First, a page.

May 4-18th – Tornado Alley here we come!!! I’ve been waiting a long time to do this. I had plans to go last year but they fell through. I am very, very, very excited!!!
I will be posting as-it-happens cell phone pictures and updates on twitter https://twitter.com/ryanwunsch – so feel free to follow me there.
I will be live streaming to Youtube when on a good storm with tornado potential. I will post to twitter when we go live, but you can also subscribe to my Youtube channel www.youtube.com/ryanwunsch77 to be sure not to miss out on any action.
Kyle Brittain “The Calgary Weather Guy” https://www.facebook.com/calgarywxguy and www.stormchaserkyle.blogspot.ca/ is a Penn State Weather forecasting student and will be joining me on this trip. I am hoping to learn a lot about forecasting from him.
We are both Sky Warn trained storm spotters for the National Weather Service. We will be reporting what we see on the ground which helps them to put out accurate warnings in a timely fashion.
This will be my storm truck’s first trip to Tornado Alley. Below are some pictures and information about the gear we will be using on this trip.
A – Hail protection for the windshield. This is not so we can get closer to a dangerous storm but rather to give us more escape routes if needed. If we have to drive through the hail to get away from a tornado because of a flooded road that we weren’t expecting, we can do it without losing the windshield.
B -The roof mounted weather station is mostly for dew points and wind speed, but it also looks pretty cool up there.
C- second anemometer
A – laptop mount with attached gps mounted to the roof. I am running GRLEVEL3 for advacned radar, the GPS will show us our location in relation to the storm.
B- Verizon Jetpack, with a roof mounted signal booster – this is a mobile wifi hotspot which allows up to 8 devices in the truck access to mobile data (radar, weather software, social media, live streaming)
C- CB radio with intercom loudspeaker system which can be used to warn locals of impending danger, or to play Deep Purple like Dusty from Twister.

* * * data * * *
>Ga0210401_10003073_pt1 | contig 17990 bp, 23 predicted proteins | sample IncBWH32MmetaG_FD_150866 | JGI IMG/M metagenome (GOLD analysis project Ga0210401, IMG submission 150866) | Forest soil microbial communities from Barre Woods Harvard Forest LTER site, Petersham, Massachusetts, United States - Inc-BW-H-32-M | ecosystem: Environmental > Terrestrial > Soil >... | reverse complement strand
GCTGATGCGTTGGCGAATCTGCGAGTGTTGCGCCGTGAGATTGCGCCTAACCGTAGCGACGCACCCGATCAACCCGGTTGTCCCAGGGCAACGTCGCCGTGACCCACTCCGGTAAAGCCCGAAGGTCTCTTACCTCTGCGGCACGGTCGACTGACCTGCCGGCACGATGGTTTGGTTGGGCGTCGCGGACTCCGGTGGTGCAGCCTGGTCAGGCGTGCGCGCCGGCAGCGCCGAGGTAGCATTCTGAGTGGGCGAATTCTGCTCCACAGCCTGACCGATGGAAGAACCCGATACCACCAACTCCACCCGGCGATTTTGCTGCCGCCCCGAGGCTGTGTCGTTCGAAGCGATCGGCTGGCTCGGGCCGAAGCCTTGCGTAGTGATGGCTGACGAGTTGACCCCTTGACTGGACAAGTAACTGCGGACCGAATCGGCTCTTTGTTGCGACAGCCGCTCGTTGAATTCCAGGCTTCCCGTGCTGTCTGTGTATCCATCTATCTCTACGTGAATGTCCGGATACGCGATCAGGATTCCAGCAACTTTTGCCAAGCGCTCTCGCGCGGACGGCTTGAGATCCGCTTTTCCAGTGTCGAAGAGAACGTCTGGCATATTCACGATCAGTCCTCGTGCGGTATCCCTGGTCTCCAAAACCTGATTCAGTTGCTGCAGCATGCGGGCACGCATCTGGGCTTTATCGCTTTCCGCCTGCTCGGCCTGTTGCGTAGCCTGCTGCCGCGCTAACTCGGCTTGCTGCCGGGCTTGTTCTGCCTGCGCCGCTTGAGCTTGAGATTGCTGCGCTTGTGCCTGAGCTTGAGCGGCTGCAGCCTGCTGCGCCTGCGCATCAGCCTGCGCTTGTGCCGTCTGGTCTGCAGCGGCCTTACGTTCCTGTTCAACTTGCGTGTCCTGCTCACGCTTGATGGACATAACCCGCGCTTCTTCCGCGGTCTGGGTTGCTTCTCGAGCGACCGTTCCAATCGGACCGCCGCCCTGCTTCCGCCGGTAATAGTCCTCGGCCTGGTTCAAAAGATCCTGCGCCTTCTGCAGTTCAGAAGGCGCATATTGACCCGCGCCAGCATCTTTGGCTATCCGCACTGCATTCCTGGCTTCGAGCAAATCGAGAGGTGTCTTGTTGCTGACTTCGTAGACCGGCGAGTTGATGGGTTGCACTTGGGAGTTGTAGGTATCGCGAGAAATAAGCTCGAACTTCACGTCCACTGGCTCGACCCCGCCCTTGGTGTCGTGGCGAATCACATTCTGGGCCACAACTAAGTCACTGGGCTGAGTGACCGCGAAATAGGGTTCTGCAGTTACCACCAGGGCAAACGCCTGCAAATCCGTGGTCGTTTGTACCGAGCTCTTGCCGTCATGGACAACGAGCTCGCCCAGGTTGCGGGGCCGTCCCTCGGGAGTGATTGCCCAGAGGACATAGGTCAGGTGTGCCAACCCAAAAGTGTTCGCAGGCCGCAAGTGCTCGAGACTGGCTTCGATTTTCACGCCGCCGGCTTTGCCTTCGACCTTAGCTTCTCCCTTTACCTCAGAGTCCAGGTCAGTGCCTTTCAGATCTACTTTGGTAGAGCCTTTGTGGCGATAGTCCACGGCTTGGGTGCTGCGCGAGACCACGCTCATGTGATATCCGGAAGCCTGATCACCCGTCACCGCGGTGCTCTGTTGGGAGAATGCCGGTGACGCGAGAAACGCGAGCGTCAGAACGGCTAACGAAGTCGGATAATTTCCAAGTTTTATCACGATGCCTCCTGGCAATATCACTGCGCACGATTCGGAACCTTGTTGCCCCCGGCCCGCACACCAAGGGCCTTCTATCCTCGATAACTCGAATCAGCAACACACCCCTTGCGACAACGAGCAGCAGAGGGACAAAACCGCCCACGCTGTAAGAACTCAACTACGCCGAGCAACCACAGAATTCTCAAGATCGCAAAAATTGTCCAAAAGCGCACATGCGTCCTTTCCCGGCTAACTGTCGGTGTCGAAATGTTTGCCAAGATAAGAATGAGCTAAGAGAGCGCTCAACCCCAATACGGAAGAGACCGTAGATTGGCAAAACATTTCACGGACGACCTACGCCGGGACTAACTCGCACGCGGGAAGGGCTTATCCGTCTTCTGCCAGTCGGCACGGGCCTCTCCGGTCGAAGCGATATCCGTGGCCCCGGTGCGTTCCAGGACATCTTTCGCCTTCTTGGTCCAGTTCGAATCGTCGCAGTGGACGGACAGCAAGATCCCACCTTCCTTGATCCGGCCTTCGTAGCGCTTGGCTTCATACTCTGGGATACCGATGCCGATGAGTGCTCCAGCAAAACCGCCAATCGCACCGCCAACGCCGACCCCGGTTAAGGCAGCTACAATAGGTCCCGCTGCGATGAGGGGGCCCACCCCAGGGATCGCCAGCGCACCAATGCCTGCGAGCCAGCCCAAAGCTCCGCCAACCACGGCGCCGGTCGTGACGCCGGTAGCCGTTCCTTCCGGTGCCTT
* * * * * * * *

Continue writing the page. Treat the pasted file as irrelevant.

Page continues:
D- Ham radio which can be used to notify emergency crews if cell phone towers go down.
E – A radio scanner to listen to the NWS reports, and any local chatter of interest.
G- Go pro to video and time-lapse the storms
H- a mounted camcorder with a capture card for streaming and recording video,
I -and a secondary live streaming camera.
J -Android tablet mounted on the drivers side, running radarscope with spotter network. It allows the driver see various radar images as well as our location, and the location of other chasers and spotters on the storm – without being distracted. Likewise, the National Weather Service, other spotters and the media can see where we are and contact us for updates if they want to.
K – Lightning detector
L – hand held anemometer
M – portable NOAA weather radio.
N – Weather station display
(not pictured) 5 amp Power inverter for the equipment that requires 120 volts.
4 types of auxiliary lighting, 2 to see better in dark conditions, a roof mounted rotating flashing light as well as a safety hazard flasher along the back to let people know that we are pulled over.
I carry a large home-made trauma first aid kit just incase. Often storm chasers are the first on the scene, I hope I never am in that position but I am prepared to help if it does happens.
An electric cooler. Eating healthy is often the last thing on a storm chasers mind, meals are skipped and gas station junk food is relied on. We plan to buy some healthier meal options (wraps, fruit, veggies) to keep us going for the long days.
Roadside emergency kit
Paper maps! Yes, I said paper maps! Many storm chasers have stories of their GPS leading them to a dead end while a tornado is on the ground. Cell phone coverage can be spotty in the rural areas and cannot be relied on.
3 cameras, 4 lenses, 2 tripods and many fast memory cards. The Canon T3i with EF-S 17-55mm f/2.8 IS USM will be used for hand held video. I will use the Canon 7d Mark II with the EF 24-70mm f/2.8 II USM lens for lightning, or with the EF 100-400mm f/4.5-5.6L IS II for distant tornado’s and any wildlife we encounter (2 grizzly bears fighting in front of a tornado full of rattlesnakes, one bear being struck by lightning, hello National Geographic!!). My trusty Canon 6D with the EF 16-35mm f/2.8L II USM will be my main camera for storm structure, scenery and abandonment shots.
We will have some down days to do some exploring and photography (Texas, Oklahoma, Arkansas, Colorado, Kansas, Missouri, Nebraska, Iowa, Illinois, South Dakota) so if you have any suggestions of places to see, to eat at, or photograph, feel free to leave a comment with your suggestion. (96 oz steaks!!)